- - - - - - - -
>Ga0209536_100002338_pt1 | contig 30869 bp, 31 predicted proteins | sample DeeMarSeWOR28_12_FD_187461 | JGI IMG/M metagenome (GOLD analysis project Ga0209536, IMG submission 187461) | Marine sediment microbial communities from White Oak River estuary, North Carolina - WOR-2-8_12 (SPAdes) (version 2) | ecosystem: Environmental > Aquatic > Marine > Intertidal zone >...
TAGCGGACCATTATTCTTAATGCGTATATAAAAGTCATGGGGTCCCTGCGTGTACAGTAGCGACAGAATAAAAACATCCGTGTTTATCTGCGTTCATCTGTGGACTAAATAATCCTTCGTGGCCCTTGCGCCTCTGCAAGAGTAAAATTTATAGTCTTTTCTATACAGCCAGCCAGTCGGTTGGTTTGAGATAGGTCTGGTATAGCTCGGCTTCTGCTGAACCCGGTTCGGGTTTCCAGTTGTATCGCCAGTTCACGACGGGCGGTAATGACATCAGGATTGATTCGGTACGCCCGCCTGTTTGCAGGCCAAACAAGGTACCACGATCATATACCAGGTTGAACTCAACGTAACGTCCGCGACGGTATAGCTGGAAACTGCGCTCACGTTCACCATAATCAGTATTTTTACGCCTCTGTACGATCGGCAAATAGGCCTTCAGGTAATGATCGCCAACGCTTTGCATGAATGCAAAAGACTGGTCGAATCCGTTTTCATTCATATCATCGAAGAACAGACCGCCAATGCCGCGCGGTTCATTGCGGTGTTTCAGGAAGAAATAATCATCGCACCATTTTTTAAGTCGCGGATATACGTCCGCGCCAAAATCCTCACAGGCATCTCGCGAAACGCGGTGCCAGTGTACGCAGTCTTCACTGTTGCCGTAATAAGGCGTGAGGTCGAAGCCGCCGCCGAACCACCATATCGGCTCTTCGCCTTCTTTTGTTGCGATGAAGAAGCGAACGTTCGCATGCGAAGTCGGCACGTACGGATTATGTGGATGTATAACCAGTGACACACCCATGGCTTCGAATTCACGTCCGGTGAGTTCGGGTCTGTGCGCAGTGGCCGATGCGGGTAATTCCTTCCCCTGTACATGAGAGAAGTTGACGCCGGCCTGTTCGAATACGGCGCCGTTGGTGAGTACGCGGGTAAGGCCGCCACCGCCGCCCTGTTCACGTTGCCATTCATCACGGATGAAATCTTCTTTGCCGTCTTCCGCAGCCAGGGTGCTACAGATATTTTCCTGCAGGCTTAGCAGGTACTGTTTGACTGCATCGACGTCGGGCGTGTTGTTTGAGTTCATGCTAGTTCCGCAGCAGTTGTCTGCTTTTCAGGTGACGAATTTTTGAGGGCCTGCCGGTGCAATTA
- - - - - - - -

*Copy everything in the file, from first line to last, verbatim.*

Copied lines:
>Ga0209536_100002338_pt1 | contig 30869 bp, 31 predicted proteins | sample DeeMarSeWOR28_12_FD_187461 | JGI IMG/M metagenome (GOLD analysis project Ga0209536, IMG submission 187461) | Marine sediment microbial communities from White Oak River estuary, North Carolina - WOR-2-8_12 (SPAdes) (version 2) | ecosystem: Environmental > Aquatic > Marine > Intertidal zone >...
TAGCGGACCATTATTCTTAATGCGTATATAAAAGTCATGGGGTCCCTGCGTGTACAGTAGCGACAGAATAAAAACATCCGTGTTTATCTGCGTTCATCTGTGGACTAAATAATCCTTCGTGGCCCTTGCGCCTCTGCAAGAGTAAAATTTATAGTCTTTTCTATACAGCCAGCCAGTCGGTTGGTTTGAGATAGGTCTGGTATAGCTCGGCTTCTGCTGAACCCGGTTCGGGTTTCCAGTTGTATCGCCAGTTCACGACGGGCGGTAATGACATCAGGATTGATTCGGTACGCCCGCCTGTTTGCAGGCCAAACAAGGTACCACGATCATATACCAGGTTGAACTCAACGTAACGTCCGCGACGGTATAGCTGGAAACTGCGCTCACGTTCACCATAATCAGTATTTTTACGCCTCTGTACGATCGGCAAATAGGCCTTCAGGTAATGATCGCCAACGCTTTGCATGAATGCAAAAGACTGGTCGAATCCGTTTTCATTCATATCATCGAAGAACAGACCGCCAATGCCGCGCGGTTCATTGCGGTGTTTCAGGAAGAAATAATCATCGCACCATTTTTTAAGTCGCGGATATACGTCCGCGCCAAAATCCTCACAGGCATCTCGCGAAACGCGGTGCCAGTGTACGCAGTCTTCACTGTTGCCGTAATAAGGCGTGAGGTCGAAGCCGCCGCCGAACCACCATATCGGCTCTTCGCCTTCTTTTGTTGCGATGAAGAAGCGAACGTTCGCATGCGAAGTCGGCACGTACGGATTATGTGGATGTATAACCAGTGACACACCCATGGCTTCGAATTCACGTCCGGTGAGTTCGGGTCTGTGCGCAGTGGCCGATGCGGGTAATTCCTTCCCCTGTACATGAGAGAAGTTGACGCCGGCCTGTTCGAATACGGCGCCGTTGGTGAGTACGCGGGTAAGGCCGCCACCGCCGCCCTGTTCACGTTGCCATTCATCACGGATGAAATCTTCTTTGCCGTCTTCCGCAGCCAGGGTGCTACAGATATTTTCCTGCAGGCTTAGCAGGTACTGTTTGACTGCATCGACGTCGGGCGTGTTGTTTGAGTTCATGCTAGTTCCGCAGCAGTTGTCTGCTTTTCAGGTGACGAATTTTTGAGGGCCTGCCGGTGCAATTA